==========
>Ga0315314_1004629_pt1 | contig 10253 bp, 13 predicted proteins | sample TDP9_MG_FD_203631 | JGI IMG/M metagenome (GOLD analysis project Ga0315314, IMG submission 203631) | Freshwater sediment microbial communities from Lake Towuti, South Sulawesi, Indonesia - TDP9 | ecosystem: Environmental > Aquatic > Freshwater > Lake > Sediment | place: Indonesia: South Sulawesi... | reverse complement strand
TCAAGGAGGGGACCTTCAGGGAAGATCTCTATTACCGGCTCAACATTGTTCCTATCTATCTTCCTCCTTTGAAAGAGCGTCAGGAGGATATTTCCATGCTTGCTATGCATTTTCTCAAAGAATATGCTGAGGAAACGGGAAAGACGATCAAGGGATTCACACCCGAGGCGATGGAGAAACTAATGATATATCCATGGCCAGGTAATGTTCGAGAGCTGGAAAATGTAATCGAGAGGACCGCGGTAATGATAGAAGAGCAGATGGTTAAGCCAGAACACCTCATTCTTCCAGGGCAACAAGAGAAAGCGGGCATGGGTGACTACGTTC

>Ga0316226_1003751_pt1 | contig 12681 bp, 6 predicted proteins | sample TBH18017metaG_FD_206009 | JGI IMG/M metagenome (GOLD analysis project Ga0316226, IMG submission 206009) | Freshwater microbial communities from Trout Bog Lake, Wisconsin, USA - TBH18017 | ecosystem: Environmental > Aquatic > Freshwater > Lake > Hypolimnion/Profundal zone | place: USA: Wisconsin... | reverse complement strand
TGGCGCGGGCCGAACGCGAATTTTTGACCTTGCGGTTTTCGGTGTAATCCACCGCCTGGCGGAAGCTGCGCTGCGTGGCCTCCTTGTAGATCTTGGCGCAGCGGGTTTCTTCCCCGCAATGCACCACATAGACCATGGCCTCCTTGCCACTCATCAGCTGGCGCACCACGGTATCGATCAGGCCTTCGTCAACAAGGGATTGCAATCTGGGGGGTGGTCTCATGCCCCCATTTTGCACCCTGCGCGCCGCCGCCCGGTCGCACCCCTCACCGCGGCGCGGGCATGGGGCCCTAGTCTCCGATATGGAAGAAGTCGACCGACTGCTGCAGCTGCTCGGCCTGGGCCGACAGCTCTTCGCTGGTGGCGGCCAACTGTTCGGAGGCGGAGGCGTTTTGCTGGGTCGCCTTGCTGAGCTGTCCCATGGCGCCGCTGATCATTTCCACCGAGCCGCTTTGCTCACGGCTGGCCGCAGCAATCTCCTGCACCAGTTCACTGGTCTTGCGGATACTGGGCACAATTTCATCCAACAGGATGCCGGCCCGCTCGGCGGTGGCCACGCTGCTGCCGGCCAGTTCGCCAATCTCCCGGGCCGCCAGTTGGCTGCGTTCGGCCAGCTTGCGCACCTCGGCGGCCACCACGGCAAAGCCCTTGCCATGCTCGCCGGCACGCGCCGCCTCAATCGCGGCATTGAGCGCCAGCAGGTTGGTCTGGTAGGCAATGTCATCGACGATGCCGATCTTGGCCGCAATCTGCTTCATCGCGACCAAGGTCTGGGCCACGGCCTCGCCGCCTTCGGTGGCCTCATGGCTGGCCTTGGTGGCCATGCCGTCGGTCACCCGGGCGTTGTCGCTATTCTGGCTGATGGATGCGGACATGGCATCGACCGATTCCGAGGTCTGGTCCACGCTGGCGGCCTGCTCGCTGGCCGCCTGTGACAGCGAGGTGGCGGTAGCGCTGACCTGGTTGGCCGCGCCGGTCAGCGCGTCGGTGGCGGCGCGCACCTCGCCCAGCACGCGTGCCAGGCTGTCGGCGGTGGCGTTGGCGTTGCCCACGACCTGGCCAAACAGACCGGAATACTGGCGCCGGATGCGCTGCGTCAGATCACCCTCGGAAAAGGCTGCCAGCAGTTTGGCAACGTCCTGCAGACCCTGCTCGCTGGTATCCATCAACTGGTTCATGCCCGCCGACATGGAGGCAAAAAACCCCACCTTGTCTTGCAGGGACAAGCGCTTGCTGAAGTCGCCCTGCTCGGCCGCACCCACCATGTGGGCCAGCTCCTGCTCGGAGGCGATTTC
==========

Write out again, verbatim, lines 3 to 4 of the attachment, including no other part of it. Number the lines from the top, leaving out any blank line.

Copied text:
>Ga0316226_1003751_pt1 | contig 12681 bp, 6 predicted proteins | sample TBH18017metaG_FD_206009 | JGI IMG/M metagenome (GOLD analysis project Ga0316226, IMG submission 206009) | Freshwater microbial communities from Trout Bog Lake, Wisconsin, USA - TBH18017 | ecosystem: Environmental > Aquatic > Freshwater > Lake > Hypolimnion/Profundal zone | place: USA: Wisconsin... | reverse complement strand
TGGCGCGGGCCGAACGCGAATTTTTGACCTTGCGGTTTTCGGTGTAATCCACCGCCTGGCGGAAGCTGCGCTGCGTGGCCTCCTTGTAGATCTTGGCGCAGCGGGTTTCTTCCCCGCAATGCACCACATAGACCATGGCCTCCTTGCCACTCATCAGCTGGCGCACCACGGTATCGATCAGGCCTTCGTCAACAAGGGATTGCAATCTGGGGGGTGGTCTCATGCCCCCATTTTGCACCCTGCGCGCCGCCGCCCGGTCGCACCCCTCACCGCGGCGCGGGCATGGGGCCCTAGTCTCCGATATGGAAGAAGTCGACCGACTGCTGCAGCTGCTCGGCCTGGGCCGACAGCTCTTCGCTGGTGGCGGCCAACTGTTCGGAGGCGGAGGCGTTTTGCTGGGTCGCCTTGCTGAGCTGTCCCATGGCGCCGCTGATCATTTCCACCGAGCCGCTTTGCTCACGGCTGGCCGCAGCAATCTCCTGCACCAGTTCACTGGTCTTGCGGATACTGGGCACAATTTCATCCAACAGGATGCCGGCCCGCTCGGCGGTGGCCACGCTGCTGCCGGCCAGTTCGCCAATCTCCCGGGCCGCCAGTTGGCTGCGTTCGGCCAGCTTGCGCACCTCGGCGGCCACCACGGCAAAGCCCTTGCCATGCTCGCCGGCACGCGCCGCCTCAATCGCGGCATTGAGCGCCAGCAGGTTGGTCTGGTAGGCAATGTCATCGACGATGCCGATCTTGGCCGCAATCTGCTTCATCGCGACCAAGGTCTGGGCCACGGCCTCGCCGCCTTCGGTGGCCTCATGGCTGGCCTTGGTGGCCATGCCGTCGGTCACCCGGGCGTTGTCGCTATTCTGGCTGATGGATGCGGACATGGCATCGACCGATTCCGAGGTCTGGTCCACGCTGGCGGCCTGCTCGCTGGCCGCCTGTGACAGCGAGGTGGCGGTAGCGCTGACCTGGTTGGCCGCGCCGGTCAGCGCGTCGGTGGCGGCGCGCACCTCGCCCAGCACGCGTGCCAGGCTGTCGGCGGTGGCGTTGGCGTTGCCCACGACCTGGCCAAACAGACCGGAATACTGGCGCCGGATGCGCTGCGTCAGATCACCCTCGGAAAAGGCTGCCAGCAGTTTGGCAACGTCCTGCAGACCCTGCTCGCTGGTATCCATCAACTGGTTCATGCCCGCCGACATGGAGGCAAAAAACCCCACCTTGTCTTGCAGGGACAAGCGCTTGCTGAAGTCGCCCTGCTCGGCCGCACCCACCATGTGGGCCAGCTCCTGCTCGGAGGCGATTTC